Word-Finding Difficulty: A Clinical Analysis of the Progressive Aphasias

Jonathan D. Rohrer; William D. Knight; Jane E. Warren; Nick C. Fox; Martin N. Rossor; Jason D. Warren

Disclosures

Brain. 2008;131(1):8-38. 

In This Article

Summary and Introduction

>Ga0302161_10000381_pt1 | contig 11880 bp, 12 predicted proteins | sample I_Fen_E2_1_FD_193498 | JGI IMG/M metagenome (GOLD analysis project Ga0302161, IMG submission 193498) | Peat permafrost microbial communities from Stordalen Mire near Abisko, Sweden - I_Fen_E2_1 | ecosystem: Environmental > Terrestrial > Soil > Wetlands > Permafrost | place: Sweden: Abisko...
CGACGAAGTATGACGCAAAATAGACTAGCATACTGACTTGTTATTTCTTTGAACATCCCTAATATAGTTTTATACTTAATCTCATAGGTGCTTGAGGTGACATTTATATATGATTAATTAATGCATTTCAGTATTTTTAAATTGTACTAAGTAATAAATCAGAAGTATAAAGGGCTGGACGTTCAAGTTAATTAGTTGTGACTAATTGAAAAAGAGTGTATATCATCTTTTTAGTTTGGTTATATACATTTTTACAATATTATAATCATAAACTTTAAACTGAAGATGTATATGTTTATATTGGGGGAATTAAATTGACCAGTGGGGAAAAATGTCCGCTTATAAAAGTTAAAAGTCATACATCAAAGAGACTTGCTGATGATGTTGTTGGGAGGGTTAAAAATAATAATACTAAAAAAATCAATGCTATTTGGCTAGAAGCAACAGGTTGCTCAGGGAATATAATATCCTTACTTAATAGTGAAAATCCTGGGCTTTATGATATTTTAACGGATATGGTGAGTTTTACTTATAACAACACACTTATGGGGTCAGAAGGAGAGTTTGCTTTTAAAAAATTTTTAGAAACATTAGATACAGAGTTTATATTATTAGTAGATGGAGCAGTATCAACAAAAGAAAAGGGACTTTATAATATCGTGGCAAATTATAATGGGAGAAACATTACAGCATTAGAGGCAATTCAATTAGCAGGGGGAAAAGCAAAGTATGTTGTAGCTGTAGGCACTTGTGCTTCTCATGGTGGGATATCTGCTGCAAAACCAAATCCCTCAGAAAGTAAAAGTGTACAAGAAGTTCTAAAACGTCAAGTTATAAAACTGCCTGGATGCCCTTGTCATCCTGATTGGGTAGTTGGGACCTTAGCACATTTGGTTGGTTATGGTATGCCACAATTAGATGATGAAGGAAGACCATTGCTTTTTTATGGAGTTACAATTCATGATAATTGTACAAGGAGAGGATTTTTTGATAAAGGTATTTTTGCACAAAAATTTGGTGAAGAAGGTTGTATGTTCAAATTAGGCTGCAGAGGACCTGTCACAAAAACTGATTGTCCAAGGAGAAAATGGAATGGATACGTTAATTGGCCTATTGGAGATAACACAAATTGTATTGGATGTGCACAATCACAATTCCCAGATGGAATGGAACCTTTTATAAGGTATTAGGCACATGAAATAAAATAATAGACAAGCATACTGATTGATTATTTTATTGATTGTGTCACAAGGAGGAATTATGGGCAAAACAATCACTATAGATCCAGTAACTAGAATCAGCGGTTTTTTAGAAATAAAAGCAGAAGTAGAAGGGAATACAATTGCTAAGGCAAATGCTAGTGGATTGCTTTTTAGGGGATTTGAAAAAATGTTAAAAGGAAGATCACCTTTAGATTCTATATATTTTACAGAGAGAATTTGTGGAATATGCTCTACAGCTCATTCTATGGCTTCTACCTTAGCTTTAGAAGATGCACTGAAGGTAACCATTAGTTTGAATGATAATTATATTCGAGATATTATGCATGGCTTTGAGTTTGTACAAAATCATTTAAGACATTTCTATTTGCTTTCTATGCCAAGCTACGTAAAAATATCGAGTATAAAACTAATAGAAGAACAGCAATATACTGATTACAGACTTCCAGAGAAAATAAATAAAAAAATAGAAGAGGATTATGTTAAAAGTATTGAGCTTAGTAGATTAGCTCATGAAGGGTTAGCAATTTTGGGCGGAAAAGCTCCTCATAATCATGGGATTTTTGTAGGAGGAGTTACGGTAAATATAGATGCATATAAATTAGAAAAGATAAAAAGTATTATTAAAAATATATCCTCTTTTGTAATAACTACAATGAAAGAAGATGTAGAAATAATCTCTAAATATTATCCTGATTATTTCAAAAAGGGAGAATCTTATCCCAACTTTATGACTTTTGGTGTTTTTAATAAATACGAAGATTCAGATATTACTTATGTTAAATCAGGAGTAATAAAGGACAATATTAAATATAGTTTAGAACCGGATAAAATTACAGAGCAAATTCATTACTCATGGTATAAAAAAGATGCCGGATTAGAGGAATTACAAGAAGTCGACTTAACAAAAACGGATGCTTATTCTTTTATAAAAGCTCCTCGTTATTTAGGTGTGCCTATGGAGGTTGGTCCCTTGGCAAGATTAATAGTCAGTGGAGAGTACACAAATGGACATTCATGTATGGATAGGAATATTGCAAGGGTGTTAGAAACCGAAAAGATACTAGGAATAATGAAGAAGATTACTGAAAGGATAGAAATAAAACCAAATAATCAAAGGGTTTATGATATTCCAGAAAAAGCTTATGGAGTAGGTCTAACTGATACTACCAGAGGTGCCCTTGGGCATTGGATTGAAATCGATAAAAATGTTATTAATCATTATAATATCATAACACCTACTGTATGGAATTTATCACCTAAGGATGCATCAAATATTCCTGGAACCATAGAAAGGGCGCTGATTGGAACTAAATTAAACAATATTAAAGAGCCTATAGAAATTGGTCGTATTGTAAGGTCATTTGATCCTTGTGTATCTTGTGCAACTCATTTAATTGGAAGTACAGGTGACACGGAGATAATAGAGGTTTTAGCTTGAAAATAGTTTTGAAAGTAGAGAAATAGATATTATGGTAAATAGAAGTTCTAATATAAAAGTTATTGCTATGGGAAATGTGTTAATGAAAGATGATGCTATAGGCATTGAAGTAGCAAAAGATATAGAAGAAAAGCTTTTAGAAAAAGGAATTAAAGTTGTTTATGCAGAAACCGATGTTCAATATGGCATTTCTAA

The patient with word-finding difficulty presents a common and challenging clinical problem. The complaint of 'word-finding difficulty' covers a wide range of clinical phenomena and may signify any of a number of distinct pathophysiological processes. Although it occurs in a variety of clinical contexts, word-finding difficulty generally presents a diagnostic conundrum when it occurs as a leading or apparently isolated symptom, most often as the harbinger of degenerative disease: the progressive aphasias. Recent advances in the neurobiology of the focal, language-based dementias have transformed our understanding of these processes and the ways in which they breakdown in different diseases, but translation of this knowledge to the bedside is far from straightforward. Speech and language disturbances in the dementias present unique diagnostic and conceptual problems that are not fully captured by classical models derived from the study of vascular and other acute focal brain lesions. This has led to a reformulation of our understanding of how language is organized in the brain. In this review we seek to provide the clinical neurologist with a practical and theoretical bridge between the patient presenting with word-finding difficulty in the clinic and the evidence of the brain sciences. We delineate key illustrative speech and language syndromes in the degenerative dementias, compare these syndromes with the syndromes of acute brain damage, and indicate how the clinical syndromes relate to emerging neurolinguistic, neuroanatomical and neurobiological insights. We propose a conceptual framework for the analysis of word-finding difficulty, in order both better to define the patient's complaint and its differential diagnosis for the clinician and to identify unresolved issues as a stimulus to future work.